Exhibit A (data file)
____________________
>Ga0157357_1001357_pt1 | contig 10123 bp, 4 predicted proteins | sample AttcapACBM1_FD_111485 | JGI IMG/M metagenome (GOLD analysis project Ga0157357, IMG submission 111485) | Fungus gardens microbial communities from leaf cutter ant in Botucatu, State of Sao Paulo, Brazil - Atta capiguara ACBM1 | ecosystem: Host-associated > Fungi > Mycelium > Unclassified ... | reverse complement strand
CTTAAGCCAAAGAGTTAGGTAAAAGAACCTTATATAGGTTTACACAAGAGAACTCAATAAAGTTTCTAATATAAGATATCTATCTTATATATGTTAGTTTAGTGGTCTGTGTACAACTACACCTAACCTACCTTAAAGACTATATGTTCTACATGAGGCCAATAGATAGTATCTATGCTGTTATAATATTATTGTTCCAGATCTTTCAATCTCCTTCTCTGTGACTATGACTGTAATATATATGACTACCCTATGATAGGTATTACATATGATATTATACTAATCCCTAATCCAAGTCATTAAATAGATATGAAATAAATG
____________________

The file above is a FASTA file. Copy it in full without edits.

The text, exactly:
>Ga0157357_1001357_pt1 | contig 10123 bp, 4 predicted proteins | sample AttcapACBM1_FD_111485 | JGI IMG/M metagenome (GOLD analysis project Ga0157357, IMG submission 111485) | Fungus gardens microbial communities from leaf cutter ant in Botucatu, State of Sao Paulo, Brazil - Atta capiguara ACBM1 | ecosystem: Host-associated > Fungi > Mycelium > Unclassified ... | reverse complement strand
CTTAAGCCAAAGAGTTAGGTAAAAGAACCTTATATAGGTTTACACAAGAGAACTCAATAAAGTTTCTAATATAAGATATCTATCTTATATATGTTAGTTTAGTGGTCTGTGTACAACTACACCTAACCTACCTTAAAGACTATATGTTCTACATGAGGCCAATAGATAGTATCTATGCTGTTATAATATTATTGTTCCAGATCTTTCAATCTCCTTCTCTGTGACTATGACTGTAATATATATGACTACCCTATGATAGGTATTACATATGATATTATACTAATCCCTAATCCAAGTCATTAAATAGATATGAAATAAATG